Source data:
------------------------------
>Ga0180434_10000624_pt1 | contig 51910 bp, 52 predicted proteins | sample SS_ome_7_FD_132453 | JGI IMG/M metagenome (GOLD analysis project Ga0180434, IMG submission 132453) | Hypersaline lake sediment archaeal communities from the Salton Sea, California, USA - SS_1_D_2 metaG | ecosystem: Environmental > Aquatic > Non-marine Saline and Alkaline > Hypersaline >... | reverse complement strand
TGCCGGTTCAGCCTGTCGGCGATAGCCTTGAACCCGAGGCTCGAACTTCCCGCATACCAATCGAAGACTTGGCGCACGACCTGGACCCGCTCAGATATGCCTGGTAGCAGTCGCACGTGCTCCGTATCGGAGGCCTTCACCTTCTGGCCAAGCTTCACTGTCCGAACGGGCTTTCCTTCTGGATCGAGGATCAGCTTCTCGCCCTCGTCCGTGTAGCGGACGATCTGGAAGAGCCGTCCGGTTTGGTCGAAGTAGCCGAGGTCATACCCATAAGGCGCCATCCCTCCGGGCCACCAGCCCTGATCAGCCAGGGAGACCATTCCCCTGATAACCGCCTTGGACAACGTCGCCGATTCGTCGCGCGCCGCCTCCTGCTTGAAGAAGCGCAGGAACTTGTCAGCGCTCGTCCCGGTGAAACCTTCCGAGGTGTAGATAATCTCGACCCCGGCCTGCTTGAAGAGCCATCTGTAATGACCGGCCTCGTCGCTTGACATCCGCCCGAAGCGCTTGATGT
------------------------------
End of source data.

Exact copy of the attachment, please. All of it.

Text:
>Ga0180434_10000624_pt1 | contig 51910 bp, 52 predicted proteins | sample SS_ome_7_FD_132453 | JGI IMG/M metagenome (GOLD analysis project Ga0180434, IMG submission 132453) | Hypersaline lake sediment archaeal communities from the Salton Sea, California, USA - SS_1_D_2 metaG | ecosystem: Environmental > Aquatic > Non-marine Saline and Alkaline > Hypersaline >... | reverse complement strand
TGCCGGTTCAGCCTGTCGGCGATAGCCTTGAACCCGAGGCTCGAACTTCCCGCATACCAATCGAAGACTTGGCGCACGACCTGGACCCGCTCAGATATGCCTGGTAGCAGTCGCACGTGCTCCGTATCGGAGGCCTTCACCTTCTGGCCAAGCTTCACTGTCCGAACGGGCTTTCCTTCTGGATCGAGGATCAGCTTCTCGCCCTCGTCCGTGTAGCGGACGATCTGGAAGAGCCGTCCGGTTTGGTCGAAGTAGCCGAGGTCATACCCATAAGGCGCCATCCCTCCGGGCCACCAGCCCTGATCAGCCAGGGAGACCATTCCCCTGATAACCGCCTTGGACAACGTCGCCGATTCGTCGCGCGCCGCCTCCTGCTTGAAGAAGCGCAGGAACTTGTCAGCGCTCGTCCCGGTGAAACCTTCCGAGGTGTAGATAATCTCGACCCCGGCCTGCTTGAAGAGCCATCTGTAATGACCGGCCTCGTCGCTTGACATCCGCCCGAAGCGCTTGATGT